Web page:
The Ziti dialer takes care of matching the target address to the service with a matching intercept.


On the LogStash side, we created a zitified version of the LogStash Beats input plugin. LogStash is built with JRuby/Java. We use OpenZiti JVM SDK to embed Zero Trust networking into the Beats plugin.

To build and install zitified plugin (make sure you have all the required tools for LogStash plugin development):

$ git clone --branch=zitify
$ cd logstash-input-zitibeats
$ ./gradlew vendor
$ gem build ./logstash-input-zitibeats.spec
# LS_HOME is logstash installation directory
$ ${LS_HOME}/bin/logstash-plugin install ./logstash-input-zitibeats-6.4.1-java.gem

LogStash Input Beats implementation

We implemented a Beats input endpoint server by using org.openziti:ziti-netty library.

ServerBootstrap server = new ServerBootstrap();
      .channelFactory(new ZitiServerChannelFactory(ztx))

Service service = ztx.getService(serviceName, 10000L);
Channel channel = server.bind(new   ZitiAddress.Bind(service.getName())).sync().channel();

It fits nicely with the original plugin and reuses the rest of the original implementation.

Configuring OpenZiti

To tie it all together, the OpenZiti network has to be configured with appropriate identities, services, and policies.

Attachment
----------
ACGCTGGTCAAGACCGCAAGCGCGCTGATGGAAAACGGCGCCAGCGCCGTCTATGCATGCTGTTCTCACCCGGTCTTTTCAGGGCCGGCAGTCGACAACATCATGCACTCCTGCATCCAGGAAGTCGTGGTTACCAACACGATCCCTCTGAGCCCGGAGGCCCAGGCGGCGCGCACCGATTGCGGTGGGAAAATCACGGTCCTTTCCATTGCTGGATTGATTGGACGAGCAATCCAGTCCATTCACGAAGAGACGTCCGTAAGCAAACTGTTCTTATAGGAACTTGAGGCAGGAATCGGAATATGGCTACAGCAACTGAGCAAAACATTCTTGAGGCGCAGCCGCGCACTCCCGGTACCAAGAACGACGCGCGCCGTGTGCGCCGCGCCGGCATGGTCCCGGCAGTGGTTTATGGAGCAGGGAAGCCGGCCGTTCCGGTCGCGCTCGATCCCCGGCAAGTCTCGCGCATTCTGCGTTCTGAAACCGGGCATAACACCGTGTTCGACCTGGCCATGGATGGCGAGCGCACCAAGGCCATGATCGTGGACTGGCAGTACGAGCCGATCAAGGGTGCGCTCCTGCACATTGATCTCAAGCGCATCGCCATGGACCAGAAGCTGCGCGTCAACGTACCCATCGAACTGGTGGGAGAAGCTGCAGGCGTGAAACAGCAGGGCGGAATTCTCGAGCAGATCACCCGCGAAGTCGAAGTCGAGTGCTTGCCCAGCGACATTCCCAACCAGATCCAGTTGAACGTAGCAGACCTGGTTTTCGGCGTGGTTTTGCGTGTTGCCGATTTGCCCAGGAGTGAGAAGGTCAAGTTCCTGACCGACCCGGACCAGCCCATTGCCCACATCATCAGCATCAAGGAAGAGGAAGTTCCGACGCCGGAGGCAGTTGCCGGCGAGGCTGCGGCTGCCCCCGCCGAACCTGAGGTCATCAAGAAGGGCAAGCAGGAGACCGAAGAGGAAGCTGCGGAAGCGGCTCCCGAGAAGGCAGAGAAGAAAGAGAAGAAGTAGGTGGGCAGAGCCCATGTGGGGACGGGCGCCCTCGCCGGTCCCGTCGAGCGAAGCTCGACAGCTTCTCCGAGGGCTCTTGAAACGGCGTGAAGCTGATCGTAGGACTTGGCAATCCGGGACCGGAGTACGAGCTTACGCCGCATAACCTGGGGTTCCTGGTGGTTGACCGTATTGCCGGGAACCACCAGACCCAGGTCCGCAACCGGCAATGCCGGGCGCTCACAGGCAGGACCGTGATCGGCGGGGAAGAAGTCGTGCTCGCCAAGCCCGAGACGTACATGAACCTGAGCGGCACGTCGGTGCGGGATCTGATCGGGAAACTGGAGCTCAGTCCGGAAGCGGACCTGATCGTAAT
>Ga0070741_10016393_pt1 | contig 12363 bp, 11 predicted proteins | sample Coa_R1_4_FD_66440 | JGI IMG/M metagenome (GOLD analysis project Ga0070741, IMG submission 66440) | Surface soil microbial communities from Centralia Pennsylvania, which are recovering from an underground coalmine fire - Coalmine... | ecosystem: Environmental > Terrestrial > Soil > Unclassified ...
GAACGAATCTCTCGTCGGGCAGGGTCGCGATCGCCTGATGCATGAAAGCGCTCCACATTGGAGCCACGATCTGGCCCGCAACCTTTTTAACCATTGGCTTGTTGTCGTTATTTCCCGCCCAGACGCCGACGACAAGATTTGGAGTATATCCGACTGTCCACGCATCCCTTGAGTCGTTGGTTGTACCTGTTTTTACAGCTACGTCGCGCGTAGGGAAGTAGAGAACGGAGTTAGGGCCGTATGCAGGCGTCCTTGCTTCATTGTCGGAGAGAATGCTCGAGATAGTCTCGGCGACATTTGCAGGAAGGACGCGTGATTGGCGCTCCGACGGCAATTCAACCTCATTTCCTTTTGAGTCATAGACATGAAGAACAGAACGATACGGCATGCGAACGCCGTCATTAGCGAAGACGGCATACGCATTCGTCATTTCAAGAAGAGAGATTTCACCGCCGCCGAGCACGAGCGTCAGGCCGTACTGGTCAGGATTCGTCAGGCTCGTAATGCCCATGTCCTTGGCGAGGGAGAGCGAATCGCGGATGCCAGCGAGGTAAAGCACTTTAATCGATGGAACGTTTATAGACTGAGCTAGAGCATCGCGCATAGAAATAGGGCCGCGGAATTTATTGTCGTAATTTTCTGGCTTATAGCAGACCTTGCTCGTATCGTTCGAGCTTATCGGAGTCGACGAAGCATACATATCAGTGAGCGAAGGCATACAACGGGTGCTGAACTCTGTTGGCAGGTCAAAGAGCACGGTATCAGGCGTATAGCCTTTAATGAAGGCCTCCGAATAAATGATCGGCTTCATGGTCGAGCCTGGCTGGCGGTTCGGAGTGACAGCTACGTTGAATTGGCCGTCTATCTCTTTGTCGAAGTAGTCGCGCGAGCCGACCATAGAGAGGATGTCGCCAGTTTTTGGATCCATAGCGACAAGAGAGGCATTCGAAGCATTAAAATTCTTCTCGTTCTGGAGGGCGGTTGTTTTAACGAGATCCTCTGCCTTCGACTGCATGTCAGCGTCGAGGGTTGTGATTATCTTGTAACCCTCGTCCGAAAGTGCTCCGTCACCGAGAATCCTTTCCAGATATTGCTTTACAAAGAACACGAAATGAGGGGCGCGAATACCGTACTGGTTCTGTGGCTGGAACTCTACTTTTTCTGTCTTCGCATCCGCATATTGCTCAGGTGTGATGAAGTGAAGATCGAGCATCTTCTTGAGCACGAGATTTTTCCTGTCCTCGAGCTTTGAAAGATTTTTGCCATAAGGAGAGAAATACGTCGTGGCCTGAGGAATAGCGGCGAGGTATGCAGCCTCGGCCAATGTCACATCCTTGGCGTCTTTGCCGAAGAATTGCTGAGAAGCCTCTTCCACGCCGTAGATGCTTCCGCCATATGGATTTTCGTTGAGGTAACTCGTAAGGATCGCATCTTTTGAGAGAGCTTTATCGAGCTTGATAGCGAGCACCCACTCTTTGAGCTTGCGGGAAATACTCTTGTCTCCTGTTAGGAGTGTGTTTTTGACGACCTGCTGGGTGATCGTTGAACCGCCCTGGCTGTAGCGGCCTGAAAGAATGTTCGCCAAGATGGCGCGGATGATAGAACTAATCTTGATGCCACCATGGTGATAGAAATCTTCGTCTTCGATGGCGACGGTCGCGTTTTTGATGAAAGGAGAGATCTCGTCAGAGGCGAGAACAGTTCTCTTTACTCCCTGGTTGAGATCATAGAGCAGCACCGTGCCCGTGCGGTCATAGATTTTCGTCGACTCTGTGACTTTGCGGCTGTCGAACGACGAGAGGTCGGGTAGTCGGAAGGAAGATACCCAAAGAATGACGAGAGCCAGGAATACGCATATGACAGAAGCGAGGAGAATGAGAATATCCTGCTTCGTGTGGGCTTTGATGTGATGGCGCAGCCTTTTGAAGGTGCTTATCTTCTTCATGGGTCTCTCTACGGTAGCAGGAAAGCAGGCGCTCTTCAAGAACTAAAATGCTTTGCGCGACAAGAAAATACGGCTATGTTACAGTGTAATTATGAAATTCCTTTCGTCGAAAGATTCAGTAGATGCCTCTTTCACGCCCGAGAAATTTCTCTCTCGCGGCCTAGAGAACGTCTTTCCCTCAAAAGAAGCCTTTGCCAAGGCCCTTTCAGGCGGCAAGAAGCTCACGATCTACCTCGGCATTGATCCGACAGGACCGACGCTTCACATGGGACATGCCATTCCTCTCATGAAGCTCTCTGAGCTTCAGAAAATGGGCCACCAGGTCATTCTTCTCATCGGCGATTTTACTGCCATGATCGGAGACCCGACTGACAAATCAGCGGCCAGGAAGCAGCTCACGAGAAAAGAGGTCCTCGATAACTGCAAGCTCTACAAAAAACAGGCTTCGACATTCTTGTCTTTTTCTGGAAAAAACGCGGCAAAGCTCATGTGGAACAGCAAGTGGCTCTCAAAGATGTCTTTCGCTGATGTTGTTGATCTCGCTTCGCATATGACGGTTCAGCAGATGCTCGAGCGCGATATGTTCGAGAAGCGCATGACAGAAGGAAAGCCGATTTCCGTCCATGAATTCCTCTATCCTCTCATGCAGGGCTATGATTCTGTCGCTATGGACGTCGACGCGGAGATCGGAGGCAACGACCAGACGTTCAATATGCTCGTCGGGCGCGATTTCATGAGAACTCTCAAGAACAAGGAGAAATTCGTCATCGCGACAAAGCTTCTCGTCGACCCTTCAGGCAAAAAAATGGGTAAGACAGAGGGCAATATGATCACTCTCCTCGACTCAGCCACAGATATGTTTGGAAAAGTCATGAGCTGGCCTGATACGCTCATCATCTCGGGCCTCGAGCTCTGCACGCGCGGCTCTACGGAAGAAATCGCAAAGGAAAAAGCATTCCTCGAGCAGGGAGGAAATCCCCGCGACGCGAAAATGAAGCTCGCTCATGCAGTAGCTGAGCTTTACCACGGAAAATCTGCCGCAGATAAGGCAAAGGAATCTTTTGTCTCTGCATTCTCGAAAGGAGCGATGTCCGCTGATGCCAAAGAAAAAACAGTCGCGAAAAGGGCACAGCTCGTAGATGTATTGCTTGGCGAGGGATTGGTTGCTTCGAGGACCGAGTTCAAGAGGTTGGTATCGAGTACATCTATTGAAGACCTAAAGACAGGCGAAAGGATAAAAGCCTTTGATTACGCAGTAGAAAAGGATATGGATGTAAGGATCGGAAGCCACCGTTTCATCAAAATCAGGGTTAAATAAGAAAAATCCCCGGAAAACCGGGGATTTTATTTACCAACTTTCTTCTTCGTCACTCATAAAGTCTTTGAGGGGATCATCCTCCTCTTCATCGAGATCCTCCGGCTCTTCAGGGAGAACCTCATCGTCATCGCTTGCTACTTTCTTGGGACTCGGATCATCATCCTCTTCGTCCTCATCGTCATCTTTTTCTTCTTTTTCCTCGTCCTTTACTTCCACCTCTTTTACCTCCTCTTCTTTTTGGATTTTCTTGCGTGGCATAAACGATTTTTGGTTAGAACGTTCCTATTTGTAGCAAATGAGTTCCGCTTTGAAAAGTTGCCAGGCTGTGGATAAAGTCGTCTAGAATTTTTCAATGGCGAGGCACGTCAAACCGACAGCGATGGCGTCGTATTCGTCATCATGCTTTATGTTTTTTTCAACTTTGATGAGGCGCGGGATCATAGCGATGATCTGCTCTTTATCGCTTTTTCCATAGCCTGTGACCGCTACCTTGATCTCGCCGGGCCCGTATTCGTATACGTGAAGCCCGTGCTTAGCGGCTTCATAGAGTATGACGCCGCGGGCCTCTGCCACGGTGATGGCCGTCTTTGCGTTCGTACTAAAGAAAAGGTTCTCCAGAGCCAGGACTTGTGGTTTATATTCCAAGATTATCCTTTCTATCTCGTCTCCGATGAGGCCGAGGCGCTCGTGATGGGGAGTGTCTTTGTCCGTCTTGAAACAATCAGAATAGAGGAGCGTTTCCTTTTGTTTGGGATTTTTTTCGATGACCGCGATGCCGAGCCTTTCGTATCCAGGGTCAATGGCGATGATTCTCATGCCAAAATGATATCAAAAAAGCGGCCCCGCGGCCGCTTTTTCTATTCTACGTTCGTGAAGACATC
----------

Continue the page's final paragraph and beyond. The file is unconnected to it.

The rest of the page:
The diagram below shows how ziti configuration is mapped/used in the LogStash/Beats deployments.

Running Zitified LogStash

Once our new input is configured LogStash can be started. This is a sample output you'd see in the LogStash log.

[2022-12-27T12:33:56,061][INFO ][org.openziti.impl.ZitiImpl][main] ZitiSDK version 0.23.18 @23cb6b8()
[2022-12-27T12:33:56,332][INFO ][logstash.javapipeline    ][main] Pipeline started {""=>"main"}
[2022-12-27T12:33:56,398][INFO ][][main][a0be65cb7a03f4efc1785fd4746bd82f98469e6bef41caf7afeb4b8ac3763006] Starting server for service: beats.logstash
[2022-12-27T12:33:56,406][INFO ][logstash.agent           ] Pipelines running {:count=>1, :running_pipelines=>[:main], :non_running_pipelines=>[]}
[2022-12-27T12:33:56,714][INFO ][org.openziti.api.Controller][main] controller[] version(v0.26.11/807dd591b1f5)

It shows that Ziti SDK is loaded and the plugin is waiting for connections on the configured service.

Running Zitified Beats agents

To connect zitified Beats agents over Ziti overlay network you need to do two things:

  • point output.logstash to the service intercept address

        hosts: ["beats.logstash.ziti:5044"]
  • reference enrolled agent identity file in ZITI_IDENTITIES environment variable

      $ export ZITI_IDENTITIES=beatz.json
      $ ./metricbeat -c metricbeat.yml


Using Zero Trust solutions is important not only in customer-facing production systems but in internal ones as well. Systems monitoring falls under that umbrella.

OpenZiti SDKs make it easy to embed Zero Trust networking right into your applications provided you can modify the source code. OpenZiti SDKs are designed to match target languages/frameworks styles of programming and in most cases can be embedded with just a few lines of code.

See all of them on GitHub.